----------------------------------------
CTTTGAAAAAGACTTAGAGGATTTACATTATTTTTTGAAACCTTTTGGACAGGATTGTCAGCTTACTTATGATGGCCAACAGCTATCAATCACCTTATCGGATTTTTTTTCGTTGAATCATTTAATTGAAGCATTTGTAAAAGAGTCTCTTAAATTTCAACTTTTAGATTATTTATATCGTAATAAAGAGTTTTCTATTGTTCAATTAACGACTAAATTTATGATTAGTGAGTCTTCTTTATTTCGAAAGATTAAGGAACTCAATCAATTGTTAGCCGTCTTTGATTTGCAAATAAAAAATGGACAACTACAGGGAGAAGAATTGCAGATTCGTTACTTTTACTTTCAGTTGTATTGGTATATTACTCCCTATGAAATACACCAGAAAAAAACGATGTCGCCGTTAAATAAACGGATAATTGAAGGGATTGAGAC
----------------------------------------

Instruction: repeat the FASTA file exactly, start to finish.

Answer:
CTTTGAAAAAGACTTAGAGGATTTACATTATTTTTTGAAACCTTTTGGACAGGATTGTCAGCTTACTTATGATGGCCAACAGCTATCAATCACCTTATCGGATTTTTTTTCGTTGAATCATTTAATTGAAGCATTTGTAAAAGAGTCTCTTAAATTTCAACTTTTAGATTATTTATATCGTAATAAAGAGTTTTCTATTGTTCAATTAACGACTAAATTTATGATTAGTGAGTCTTCTTTATTTCGAAAGATTAAGGAACTCAATCAATTGTTAGCCGTCTTTGATTTGCAAATAAAAAATGGACAACTACAGGGAGAAGAATTGCAGATTCGTTACTTTTACTTTCAGTTGTATTGGTATATTACTCCCTATGAAATACACCAGAAAAAAACGATGTCGCCGTTAAATAAACGGATAATTGAAGGGATTGAGAC